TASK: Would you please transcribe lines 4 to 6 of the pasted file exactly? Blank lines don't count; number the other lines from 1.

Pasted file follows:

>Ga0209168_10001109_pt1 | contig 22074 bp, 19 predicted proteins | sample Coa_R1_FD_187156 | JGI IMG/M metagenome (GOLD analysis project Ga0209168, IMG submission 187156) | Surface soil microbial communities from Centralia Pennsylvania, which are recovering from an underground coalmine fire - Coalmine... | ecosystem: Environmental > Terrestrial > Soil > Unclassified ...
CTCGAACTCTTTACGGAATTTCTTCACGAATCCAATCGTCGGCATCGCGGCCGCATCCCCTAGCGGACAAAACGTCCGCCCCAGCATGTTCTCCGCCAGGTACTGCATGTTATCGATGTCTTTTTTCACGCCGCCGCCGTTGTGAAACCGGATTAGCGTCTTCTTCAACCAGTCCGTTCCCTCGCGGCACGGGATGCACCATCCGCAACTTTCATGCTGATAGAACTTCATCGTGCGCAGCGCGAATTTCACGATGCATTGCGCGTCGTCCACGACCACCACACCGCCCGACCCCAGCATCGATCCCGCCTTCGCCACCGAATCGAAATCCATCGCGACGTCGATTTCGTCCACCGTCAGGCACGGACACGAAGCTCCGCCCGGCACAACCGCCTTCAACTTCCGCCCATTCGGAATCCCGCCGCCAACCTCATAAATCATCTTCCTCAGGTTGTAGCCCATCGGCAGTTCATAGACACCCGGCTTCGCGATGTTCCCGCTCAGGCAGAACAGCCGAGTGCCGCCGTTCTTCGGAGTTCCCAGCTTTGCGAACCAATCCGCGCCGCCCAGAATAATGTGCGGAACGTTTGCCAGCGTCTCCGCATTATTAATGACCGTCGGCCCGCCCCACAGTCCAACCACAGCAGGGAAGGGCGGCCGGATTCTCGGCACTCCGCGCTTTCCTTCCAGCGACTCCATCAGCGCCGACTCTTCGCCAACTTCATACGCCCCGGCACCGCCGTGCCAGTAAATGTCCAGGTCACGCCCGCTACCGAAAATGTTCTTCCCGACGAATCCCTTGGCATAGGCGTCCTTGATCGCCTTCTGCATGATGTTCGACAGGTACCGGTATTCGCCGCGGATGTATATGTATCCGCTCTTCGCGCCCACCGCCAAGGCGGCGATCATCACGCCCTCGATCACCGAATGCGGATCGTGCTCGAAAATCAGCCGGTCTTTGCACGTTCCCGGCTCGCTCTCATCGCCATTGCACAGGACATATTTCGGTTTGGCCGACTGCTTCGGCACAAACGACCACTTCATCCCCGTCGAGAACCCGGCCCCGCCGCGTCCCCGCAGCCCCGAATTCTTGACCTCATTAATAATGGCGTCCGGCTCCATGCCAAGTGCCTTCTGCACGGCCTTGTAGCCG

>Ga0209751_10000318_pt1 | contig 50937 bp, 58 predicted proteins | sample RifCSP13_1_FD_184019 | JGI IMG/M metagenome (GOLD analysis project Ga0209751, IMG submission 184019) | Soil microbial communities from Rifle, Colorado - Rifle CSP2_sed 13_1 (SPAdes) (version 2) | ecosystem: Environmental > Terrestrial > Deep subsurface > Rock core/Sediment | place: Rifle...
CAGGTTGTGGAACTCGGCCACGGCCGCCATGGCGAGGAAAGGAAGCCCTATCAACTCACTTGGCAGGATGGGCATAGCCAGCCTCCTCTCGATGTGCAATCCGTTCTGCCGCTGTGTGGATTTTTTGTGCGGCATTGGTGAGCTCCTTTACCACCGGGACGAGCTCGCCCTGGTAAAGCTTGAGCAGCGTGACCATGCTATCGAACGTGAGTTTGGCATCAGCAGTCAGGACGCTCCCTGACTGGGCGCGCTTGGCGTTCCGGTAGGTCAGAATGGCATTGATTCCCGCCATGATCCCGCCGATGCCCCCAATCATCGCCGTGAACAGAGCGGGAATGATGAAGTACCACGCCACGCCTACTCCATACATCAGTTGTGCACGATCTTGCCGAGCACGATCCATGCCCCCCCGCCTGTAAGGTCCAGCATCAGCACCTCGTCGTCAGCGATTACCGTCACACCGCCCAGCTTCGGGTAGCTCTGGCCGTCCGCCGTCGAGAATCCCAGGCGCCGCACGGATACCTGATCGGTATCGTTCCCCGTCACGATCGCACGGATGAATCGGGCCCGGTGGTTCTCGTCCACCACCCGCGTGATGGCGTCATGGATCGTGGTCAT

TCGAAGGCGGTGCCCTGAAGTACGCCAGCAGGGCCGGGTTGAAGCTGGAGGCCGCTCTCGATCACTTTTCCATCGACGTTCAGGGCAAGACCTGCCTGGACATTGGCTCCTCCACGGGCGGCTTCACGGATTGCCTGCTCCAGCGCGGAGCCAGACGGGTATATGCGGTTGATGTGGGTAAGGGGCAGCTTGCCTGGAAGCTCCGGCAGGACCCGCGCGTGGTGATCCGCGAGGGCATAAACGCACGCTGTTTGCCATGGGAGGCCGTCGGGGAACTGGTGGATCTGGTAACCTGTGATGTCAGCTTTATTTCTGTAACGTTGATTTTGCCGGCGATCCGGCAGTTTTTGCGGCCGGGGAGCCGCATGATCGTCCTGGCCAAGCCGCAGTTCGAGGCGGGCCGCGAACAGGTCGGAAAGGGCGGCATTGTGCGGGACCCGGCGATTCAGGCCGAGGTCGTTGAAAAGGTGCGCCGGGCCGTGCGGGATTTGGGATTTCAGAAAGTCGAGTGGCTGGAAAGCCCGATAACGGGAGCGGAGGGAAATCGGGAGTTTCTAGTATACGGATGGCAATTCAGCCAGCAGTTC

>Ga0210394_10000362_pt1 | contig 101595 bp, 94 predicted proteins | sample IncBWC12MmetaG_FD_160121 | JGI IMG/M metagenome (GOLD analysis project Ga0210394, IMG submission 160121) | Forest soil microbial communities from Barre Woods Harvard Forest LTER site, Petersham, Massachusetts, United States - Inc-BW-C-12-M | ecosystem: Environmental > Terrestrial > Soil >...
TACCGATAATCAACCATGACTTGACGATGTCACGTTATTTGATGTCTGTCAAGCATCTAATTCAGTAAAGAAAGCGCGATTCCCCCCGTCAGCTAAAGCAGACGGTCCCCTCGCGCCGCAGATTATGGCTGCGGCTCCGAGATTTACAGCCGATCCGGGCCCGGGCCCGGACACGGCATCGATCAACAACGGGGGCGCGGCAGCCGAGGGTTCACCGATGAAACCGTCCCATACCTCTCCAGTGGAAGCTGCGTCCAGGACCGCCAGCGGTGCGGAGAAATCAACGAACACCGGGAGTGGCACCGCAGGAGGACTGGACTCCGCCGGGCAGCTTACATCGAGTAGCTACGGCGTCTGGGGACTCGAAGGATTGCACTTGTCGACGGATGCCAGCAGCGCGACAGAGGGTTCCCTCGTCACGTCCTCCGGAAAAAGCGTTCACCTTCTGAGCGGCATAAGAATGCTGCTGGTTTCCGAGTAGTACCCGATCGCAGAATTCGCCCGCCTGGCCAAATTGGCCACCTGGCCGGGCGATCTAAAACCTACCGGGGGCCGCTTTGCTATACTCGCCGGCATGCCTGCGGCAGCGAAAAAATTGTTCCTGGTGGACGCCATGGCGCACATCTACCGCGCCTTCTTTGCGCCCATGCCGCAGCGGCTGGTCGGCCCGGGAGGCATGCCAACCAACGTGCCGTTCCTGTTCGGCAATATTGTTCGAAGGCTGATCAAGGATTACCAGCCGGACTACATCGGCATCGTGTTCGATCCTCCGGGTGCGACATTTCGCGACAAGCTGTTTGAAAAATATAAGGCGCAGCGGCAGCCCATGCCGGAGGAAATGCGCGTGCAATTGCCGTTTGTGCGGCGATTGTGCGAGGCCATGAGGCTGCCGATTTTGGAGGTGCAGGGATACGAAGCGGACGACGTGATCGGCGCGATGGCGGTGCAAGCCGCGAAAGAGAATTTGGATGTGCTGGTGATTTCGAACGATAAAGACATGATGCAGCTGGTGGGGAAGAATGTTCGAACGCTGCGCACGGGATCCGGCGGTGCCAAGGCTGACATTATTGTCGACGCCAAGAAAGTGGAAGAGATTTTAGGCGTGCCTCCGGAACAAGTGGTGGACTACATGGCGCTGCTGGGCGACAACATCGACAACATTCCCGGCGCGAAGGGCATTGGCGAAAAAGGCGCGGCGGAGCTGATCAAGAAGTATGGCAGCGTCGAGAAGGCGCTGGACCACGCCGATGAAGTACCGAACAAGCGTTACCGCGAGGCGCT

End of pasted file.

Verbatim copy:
CAGGTTGTGGAACTCGGCCACGGCCGCCATGGCGAGGAAAGGAAGCCCTATCAACTCACTTGGCAGGATGGGCATAGCCAGCCTCCTCTCGATGTGCAATCCGTTCTGCCGCTGTGTGGATTTTTTGTGCGGCATTGGTGAGCTCCTTTACCACCGGGACGAGCTCGCCCTGGTAAAGCTTGAGCAGCGTGACCATGCTATCGAACGTGAGTTTGGCATCAGCAGTCAGGACGCTCCCTGACTGGGCGCGCTTGGCGTTCCGGTAGGTCAGAATGGCATTGATTCCCGCCATGATCCCGCCGATGCCCCCAATCATCGCCGTGAACAGAGCGGGAATGATGAAGTACCACGCCACGCCTACTCCATACATCAGTTGTGCACGATCTTGCCGAGCACGATCCATGCCCCCCCGCCTGTAAGGTCCAGCATCAGCACCTCGTCGTCAGCGATTACCGTCACACCGCCCAGCTTCGGGTAGCTCTGGCCGTCCGCCGTCGAGAATCCCAGGCGCCGCACGGATACCTGATCGGTATCGTTCCCCGTCACGATCGCACGGATGAATCGGGCCCGGTGGTTCTCGTCCACCACCCGCGTGATGGCGTCATGGATCGTGGTCAT

TCGAAGGCGGTGCCCTGAAGTACGCCAGCAGGGCCGGGTTGAAGCTGGAGGCCGCTCTCGATCACTTTTCCATCGACGTTCAGGGCAAGACCTGCCTGGACATTGGCTCCTCCACGGGCGGCTTCACGGATTGCCTGCTCCAGCGCGGAGCCAGACGGGTATATGCGGTTGATGTGGGTAAGGGGCAGCTTGCCTGGAAGCTCCGGCAGGACCCGCGCGTGGTGATCCGCGAGGGCATAAACGCACGCTGTTTGCCATGGGAGGCCGTCGGGGAACTGGTGGATCTGGTAACCTGTGATGTCAGCTTTATTTCTGTAACGTTGATTTTGCCGGCGATCCGGCAGTTTTTGCGGCCGGGGAGCCGCATGATCGTCCTGGCCAAGCCGCAGTTCGAGGCGGGCCGCGAACAGGTCGGAAAGGGCGGCATTGTGCGGGACCCGGCGATTCAGGCCGAGGTCGTTGAAAAGGTGCGCCGGGCCGTGCGGGATTTGGGATTTCAGAAAGTCGAGTGGCTGGAAAGCCCGATAACGGGAGCGGAGGGAAATCGGGAGTTTCTAGTATACGGATGGCAATTCAGCCAGCAGTTC

>Ga0210394_10000362_pt1 | contig 101595 bp, 94 predicted proteins | sample IncBWC12MmetaG_FD_160121 | JGI IMG/M metagenome (GOLD analysis project Ga0210394, IMG submission 160121) | Forest soil microbial communities from Barre Woods Harvard Forest LTER site, Petersham, Massachusetts, United States - Inc-BW-C-12-M | ecosystem: Environmental > Terrestrial > Soil >...